Though he is certainly one of the best-known Strat players around, Frusciante's collection comprises a broad variety of instruments.
Guitar Player tagged along to the band’s Austin City Limits October 9 concert to get a look at several of them.
We also came across four of Frusciante’s Stratocasters: a 1955 maple neck sunburst; a 1962 rosewood ‘board sunburst; a 1961 Fiesta Red; and a 1964 Olympic White.
1955 Fender Stratocaster
“This was the first guitar John had that I know of when he came back to the band,” says Frusciante’s former guitar tech, Dave Lee.
“He was like, ‘Here’s the guitar, here’s a Marshall head and a cabinet.’ We had to build his setup from there. And it started with the ’55 Strat.”
“It’s a more mellow-sounding guitar,” points out Frusciante current tech, Henry Trejo. “And so he uses it for songs in the set that don’t require searing leads, like “Don’t Forget Me” [from By the Way] and also new songs like “Aquatic Mouth Dance,” “One Way Traffic,” and, oddly, “These Are the Ways” [all from Unlimited Love] which is heavier and in drop D.
“The ’55 is probably there for two or three songs a night. And it’s got a big chunk of fretboard that it looks like went missing, and then was replaced at some point.”
“That was Anthony [Kiedis]’s fault,” adds Lee. “It was sitting in the lounge at Cello Studios [now EastWest Studios in L.A.], and he accidentally knocked it over!”
1962 Fender Stratocaster
“This Strat was a big part of the two new albums,” explain Trejo. “It was pretty much John’s main guitar for the bodies of most of the songs, if not all of the songs.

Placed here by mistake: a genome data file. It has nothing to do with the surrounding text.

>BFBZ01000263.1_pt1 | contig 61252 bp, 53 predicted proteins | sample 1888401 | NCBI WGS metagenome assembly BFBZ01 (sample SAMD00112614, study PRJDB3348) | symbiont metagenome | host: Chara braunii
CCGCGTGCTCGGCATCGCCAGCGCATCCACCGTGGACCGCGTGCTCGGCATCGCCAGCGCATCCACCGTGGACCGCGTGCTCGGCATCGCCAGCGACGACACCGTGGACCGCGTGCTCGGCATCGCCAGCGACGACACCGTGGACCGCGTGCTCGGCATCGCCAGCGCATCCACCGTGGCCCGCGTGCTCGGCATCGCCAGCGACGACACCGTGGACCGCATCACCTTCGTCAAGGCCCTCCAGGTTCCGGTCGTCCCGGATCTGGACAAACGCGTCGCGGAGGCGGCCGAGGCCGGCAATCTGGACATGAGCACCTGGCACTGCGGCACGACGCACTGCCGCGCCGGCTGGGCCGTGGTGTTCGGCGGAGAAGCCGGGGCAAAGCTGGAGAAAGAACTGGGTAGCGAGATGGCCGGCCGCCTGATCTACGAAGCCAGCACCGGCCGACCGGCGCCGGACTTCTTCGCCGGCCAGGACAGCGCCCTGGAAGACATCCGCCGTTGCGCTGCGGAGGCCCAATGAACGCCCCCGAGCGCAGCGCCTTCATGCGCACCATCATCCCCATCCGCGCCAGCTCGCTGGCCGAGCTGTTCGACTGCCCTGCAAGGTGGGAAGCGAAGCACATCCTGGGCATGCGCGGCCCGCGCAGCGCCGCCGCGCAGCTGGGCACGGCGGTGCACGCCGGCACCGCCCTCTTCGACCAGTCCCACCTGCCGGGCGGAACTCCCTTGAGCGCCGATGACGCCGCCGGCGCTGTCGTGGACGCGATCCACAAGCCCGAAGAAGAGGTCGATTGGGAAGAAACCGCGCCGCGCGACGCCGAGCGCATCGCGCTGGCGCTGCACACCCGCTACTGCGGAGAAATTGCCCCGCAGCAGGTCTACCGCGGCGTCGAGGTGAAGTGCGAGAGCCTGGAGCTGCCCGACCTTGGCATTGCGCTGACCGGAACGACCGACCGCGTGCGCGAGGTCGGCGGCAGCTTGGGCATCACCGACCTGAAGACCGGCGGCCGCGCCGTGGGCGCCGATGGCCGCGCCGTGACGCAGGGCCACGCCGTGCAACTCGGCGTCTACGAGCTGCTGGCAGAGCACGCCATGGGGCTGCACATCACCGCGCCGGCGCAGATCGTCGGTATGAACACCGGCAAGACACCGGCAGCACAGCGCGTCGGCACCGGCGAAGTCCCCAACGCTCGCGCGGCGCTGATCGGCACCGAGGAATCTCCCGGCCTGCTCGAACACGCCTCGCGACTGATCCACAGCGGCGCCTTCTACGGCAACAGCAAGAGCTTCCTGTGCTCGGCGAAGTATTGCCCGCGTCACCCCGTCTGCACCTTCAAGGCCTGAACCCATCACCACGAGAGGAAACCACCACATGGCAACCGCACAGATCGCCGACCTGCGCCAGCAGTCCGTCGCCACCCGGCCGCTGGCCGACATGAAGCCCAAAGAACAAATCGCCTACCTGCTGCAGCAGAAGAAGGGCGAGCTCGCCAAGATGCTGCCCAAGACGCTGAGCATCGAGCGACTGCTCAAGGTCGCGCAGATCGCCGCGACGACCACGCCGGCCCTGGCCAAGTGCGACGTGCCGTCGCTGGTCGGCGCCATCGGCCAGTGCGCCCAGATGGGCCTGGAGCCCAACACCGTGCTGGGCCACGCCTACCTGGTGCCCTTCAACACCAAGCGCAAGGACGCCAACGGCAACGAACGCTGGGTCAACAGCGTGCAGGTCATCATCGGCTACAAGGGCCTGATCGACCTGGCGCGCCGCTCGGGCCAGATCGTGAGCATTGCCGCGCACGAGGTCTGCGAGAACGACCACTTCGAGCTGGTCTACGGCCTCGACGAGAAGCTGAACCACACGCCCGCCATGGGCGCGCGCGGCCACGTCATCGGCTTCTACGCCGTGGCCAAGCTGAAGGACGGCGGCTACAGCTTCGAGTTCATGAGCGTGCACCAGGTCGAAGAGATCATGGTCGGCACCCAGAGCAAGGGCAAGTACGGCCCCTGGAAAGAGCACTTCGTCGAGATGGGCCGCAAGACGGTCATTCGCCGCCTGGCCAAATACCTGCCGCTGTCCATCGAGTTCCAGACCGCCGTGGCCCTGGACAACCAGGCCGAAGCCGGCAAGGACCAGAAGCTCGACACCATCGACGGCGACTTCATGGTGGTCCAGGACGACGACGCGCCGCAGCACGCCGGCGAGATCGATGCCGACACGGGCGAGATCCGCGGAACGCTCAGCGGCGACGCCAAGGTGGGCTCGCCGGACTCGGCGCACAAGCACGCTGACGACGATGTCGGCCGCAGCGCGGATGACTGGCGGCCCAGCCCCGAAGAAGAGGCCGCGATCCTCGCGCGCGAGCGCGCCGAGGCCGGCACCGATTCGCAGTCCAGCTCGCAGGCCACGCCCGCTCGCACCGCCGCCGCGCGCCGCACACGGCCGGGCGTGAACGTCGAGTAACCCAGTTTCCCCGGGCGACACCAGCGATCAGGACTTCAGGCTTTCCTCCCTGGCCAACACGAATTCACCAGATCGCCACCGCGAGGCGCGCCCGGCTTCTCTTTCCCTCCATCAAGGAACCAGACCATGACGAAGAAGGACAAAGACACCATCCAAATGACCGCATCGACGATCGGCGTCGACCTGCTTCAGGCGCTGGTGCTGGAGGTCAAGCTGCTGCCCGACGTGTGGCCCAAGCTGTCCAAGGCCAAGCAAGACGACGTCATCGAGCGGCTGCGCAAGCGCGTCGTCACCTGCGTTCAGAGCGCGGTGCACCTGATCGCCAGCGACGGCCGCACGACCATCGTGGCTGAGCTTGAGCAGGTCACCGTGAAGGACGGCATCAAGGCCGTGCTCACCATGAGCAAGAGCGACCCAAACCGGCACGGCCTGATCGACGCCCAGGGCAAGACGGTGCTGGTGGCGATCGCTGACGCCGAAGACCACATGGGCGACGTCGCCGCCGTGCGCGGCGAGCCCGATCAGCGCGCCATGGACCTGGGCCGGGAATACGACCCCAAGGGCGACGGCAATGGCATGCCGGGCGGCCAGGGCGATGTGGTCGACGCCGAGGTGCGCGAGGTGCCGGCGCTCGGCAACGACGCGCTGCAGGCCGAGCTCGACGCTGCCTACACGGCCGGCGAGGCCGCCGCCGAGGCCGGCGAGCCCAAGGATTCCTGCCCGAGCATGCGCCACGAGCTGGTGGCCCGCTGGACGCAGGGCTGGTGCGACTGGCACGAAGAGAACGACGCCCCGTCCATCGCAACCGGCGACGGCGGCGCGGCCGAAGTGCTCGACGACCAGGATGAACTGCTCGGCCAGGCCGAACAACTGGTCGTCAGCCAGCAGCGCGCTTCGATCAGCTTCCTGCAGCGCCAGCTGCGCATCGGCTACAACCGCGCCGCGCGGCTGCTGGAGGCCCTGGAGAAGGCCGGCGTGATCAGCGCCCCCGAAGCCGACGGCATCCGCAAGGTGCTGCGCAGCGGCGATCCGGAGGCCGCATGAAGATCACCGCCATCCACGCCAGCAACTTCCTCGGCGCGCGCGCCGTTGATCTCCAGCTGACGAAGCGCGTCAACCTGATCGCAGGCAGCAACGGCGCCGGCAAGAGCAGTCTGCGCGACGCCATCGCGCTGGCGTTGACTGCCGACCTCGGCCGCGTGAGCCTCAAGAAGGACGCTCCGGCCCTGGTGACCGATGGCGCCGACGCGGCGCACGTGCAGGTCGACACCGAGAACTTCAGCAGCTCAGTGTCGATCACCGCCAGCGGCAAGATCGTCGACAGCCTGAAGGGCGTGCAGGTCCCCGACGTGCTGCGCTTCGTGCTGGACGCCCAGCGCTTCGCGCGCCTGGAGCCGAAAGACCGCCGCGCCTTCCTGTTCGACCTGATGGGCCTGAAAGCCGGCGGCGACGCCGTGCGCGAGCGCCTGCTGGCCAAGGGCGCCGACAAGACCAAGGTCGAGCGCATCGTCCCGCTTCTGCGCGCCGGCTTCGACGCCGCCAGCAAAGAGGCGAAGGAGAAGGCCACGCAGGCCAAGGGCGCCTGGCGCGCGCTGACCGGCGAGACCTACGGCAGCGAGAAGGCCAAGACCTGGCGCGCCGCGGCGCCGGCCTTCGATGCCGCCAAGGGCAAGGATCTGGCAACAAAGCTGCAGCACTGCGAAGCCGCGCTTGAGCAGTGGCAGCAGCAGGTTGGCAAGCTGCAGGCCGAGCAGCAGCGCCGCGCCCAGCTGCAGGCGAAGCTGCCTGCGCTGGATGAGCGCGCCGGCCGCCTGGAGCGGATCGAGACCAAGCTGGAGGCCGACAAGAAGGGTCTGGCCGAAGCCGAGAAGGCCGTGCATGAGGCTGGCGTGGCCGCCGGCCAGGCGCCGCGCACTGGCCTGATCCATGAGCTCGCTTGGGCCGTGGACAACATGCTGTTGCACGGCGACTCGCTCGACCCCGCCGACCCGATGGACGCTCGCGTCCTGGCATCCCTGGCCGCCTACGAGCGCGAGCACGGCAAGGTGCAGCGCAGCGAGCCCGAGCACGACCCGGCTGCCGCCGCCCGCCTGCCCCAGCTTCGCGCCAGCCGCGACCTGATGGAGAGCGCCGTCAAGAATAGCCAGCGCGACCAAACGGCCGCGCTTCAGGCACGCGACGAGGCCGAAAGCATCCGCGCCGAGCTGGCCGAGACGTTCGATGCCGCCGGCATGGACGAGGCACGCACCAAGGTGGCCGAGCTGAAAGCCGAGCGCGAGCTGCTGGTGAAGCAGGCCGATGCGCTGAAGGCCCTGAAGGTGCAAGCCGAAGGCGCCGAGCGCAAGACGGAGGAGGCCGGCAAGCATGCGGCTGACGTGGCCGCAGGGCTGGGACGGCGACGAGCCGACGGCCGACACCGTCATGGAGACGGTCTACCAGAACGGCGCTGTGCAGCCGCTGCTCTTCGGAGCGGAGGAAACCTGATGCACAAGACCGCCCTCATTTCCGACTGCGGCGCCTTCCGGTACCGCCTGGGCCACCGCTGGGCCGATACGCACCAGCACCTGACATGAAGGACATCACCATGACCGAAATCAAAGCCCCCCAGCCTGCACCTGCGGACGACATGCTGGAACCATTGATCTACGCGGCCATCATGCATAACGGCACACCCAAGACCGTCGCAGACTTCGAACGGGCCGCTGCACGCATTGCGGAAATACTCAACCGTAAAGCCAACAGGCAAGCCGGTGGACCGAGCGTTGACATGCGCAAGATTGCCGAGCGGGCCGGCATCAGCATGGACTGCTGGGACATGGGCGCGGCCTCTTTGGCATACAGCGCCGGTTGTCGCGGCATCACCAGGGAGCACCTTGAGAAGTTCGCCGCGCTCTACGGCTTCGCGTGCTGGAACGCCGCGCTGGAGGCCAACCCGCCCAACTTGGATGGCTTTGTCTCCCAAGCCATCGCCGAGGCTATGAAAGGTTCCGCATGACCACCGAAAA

“Whenever he would do solos or really heavy parts he would use a different guitar, but the ‘62 is the meat and potatoes of everything you hear.”
“I seem to recall the ’62 first showing up during the Californication sessions,” says Lee. “John had just come back to the band, and he did a few shows with them before they started writing and recording the record.
“I don’t think he had this guitar yet. I remember him only having the ’55 Strat, which was the only guitar he wanted to play. Then we got this one and he used it a lot on that record. When he got ready for the tour, it was one of the main ones we took out with us.”
1961 Fiesta Red Fender Stratocaster and 1964 Olympic White Fender Stratocaster
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Rich is the co-author of the best-selling Nöthin' But a Good Time: The Uncensored History of the '80s Hard Rock Explosion. He is also a recording and performing musician, and a former editor of Guitar World magazine and executive editor of Guitar Aficionado magazine. He has authored several additional books, among them Kurt Cobain: Montage of Heck, the companion to the documentary of the same name.
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